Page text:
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Wake Up, Alice: Part Two

November 1, 2009

The following blog post will be better understood if the reader has watched and remembers the content of The Matrix Trilogy. It looks at how Alice’s Adventures in Wonderland influenced the incredible success of the first part of the trilogy, and how the latter two parts of the trilogy seemingly lose the influence, and the philosophies of all the works.

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Someone, somewhere, has probably told you to watch the movie The Matrix. Many people have the misconception it is just a high caliber action movie. But any enthusiast will tell you that it is first a philosophical movie, heavily influenced by Carroll’s Alice’s Adventures in Wonderland. If you dont know how the two relate, read Wake Up, Alice: Part 1. However when the movie is being discussed, it always manages to intrigue me as to how everyone slams the latter parts of the trilogy. Most people will completely ignore any references you make to the second and third parts of the trilogy, but why? After looking at the similarities between Alice’s Adventures in Wonderland and the original Matrix, one can find the answer.

What makes both Alice’s Adventures in Wonderland and The Matrix so incredibly successful? For The Matrix it clearly isn’t the stunning action, as the second and third installments are full of violent explosions and the like but, while successful, tend to be shunned by many people. Its because The Matrix and Alice’s Adventures in Wonderland both have an incredibly deep philosophy behind them, a philosophy of two different and very distinct worlds, and the latter parts of the trilogy lose the original philosophy the first one stuck to so closely. The same can be said with Through the Looking-Glass, and what Alice Found There. It was successful, but why is it not as prominent as the first installment? Many people say it isnt as prominent because it strays too far away from the original Alice, and that it doesn’t have the same feel to it. It loses the charm and the feel of the original Alice’s Adventures in Wonderland. The same criticisms are given to the latter parts of The Matrix Trilogy.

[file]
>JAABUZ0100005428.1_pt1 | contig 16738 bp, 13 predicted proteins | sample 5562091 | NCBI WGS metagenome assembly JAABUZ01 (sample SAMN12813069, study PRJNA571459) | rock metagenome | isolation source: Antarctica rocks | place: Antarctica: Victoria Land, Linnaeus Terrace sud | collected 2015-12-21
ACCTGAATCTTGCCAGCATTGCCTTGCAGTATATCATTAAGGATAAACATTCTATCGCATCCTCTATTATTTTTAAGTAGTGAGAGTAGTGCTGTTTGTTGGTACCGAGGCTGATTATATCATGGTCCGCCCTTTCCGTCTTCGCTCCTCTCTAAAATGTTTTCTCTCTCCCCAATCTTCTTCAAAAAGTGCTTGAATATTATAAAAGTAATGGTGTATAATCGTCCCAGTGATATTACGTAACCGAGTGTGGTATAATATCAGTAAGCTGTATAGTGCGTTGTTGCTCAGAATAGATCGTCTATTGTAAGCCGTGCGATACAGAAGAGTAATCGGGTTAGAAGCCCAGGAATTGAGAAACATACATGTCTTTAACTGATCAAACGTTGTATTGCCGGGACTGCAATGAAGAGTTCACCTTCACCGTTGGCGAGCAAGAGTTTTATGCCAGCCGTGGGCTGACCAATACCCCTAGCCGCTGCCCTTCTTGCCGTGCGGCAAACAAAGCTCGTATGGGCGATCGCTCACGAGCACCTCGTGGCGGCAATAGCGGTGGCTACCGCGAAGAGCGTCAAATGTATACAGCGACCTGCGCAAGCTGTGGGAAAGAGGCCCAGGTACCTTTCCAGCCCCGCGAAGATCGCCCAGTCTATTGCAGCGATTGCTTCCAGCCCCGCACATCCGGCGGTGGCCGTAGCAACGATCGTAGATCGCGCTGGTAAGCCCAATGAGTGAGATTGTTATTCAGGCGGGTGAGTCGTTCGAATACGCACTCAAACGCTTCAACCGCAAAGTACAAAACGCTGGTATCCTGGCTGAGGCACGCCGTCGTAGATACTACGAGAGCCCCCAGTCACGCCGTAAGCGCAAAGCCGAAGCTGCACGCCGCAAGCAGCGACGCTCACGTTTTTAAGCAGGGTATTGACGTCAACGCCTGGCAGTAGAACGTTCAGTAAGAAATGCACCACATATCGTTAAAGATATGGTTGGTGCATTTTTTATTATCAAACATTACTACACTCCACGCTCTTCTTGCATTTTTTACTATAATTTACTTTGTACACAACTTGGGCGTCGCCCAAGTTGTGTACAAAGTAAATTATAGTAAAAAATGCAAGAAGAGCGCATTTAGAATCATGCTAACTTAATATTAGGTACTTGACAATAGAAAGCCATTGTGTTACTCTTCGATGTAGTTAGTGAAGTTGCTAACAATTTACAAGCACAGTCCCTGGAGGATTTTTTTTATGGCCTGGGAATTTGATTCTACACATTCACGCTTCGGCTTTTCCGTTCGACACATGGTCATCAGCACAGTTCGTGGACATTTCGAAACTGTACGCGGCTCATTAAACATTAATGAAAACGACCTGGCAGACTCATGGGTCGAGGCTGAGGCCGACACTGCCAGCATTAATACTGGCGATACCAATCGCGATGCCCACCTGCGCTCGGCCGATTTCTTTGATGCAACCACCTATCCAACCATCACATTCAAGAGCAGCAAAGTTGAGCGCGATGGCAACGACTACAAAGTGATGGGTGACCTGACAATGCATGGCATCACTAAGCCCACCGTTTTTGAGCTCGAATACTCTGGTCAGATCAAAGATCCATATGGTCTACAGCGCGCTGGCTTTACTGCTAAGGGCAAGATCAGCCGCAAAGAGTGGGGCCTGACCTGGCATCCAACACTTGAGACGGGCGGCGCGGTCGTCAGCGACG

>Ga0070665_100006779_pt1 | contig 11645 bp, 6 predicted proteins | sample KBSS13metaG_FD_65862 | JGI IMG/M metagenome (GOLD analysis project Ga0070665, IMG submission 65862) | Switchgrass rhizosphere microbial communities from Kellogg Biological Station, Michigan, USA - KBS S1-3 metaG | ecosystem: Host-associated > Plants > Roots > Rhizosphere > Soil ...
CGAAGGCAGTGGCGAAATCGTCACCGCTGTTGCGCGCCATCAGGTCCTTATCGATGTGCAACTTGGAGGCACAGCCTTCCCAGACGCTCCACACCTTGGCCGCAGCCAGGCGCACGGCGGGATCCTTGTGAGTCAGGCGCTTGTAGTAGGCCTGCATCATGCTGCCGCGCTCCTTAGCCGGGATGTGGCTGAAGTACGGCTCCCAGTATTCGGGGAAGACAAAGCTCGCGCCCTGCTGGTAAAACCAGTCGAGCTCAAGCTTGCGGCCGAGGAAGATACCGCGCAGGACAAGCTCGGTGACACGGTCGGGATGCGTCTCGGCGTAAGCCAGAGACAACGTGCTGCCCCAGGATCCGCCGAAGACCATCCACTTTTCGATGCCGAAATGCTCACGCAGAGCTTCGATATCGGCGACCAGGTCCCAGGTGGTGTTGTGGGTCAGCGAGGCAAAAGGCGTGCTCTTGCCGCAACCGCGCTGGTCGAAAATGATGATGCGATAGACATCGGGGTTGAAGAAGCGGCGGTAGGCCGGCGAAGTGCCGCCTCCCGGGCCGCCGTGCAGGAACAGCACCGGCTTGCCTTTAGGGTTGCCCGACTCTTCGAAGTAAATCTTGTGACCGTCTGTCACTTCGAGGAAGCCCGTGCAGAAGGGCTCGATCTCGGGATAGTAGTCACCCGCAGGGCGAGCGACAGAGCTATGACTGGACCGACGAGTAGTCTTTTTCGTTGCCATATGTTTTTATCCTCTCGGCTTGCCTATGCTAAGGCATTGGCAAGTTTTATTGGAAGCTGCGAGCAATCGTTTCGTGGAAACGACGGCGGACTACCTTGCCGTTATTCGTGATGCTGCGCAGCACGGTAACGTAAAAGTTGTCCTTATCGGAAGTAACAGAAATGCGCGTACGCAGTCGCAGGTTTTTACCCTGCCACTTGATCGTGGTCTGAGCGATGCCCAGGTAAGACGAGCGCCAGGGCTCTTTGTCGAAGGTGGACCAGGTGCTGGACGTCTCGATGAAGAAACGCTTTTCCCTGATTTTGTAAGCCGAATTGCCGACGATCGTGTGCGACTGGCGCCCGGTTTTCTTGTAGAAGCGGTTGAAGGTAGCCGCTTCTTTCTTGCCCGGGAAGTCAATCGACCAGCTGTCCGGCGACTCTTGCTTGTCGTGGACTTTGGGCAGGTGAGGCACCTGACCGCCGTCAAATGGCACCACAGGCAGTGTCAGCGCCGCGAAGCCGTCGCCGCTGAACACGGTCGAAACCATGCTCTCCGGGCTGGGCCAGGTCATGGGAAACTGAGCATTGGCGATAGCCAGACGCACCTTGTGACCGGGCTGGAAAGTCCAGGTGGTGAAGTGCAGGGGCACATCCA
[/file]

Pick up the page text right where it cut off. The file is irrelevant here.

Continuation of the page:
But why does this matter? It matters because it shows just how important the philosophical aspects of Alice’s Adventures in Wonderland really are. The idea of two different distinct worlds, one embodying logic and one embodying wonder and magic, is something that if not reinforced, will effect the overall quality of the work. This can be seen when you compare the success of Alice’s Adventures in Wonderland and Through the Looking-Glass, and What Alice Found There. The first one sticks to and reinforces the idea of two different worlds, but the second seems to stray away from this idea a bit. Needless to say it involves a wonderland, but is it as detailed and embellished as the first?

In the end the point being made here is that what drove Alice’s Adventures in Wonderland and The Matrix to success were the philosophies behind them, and not the effective writing style or the expensive special effects.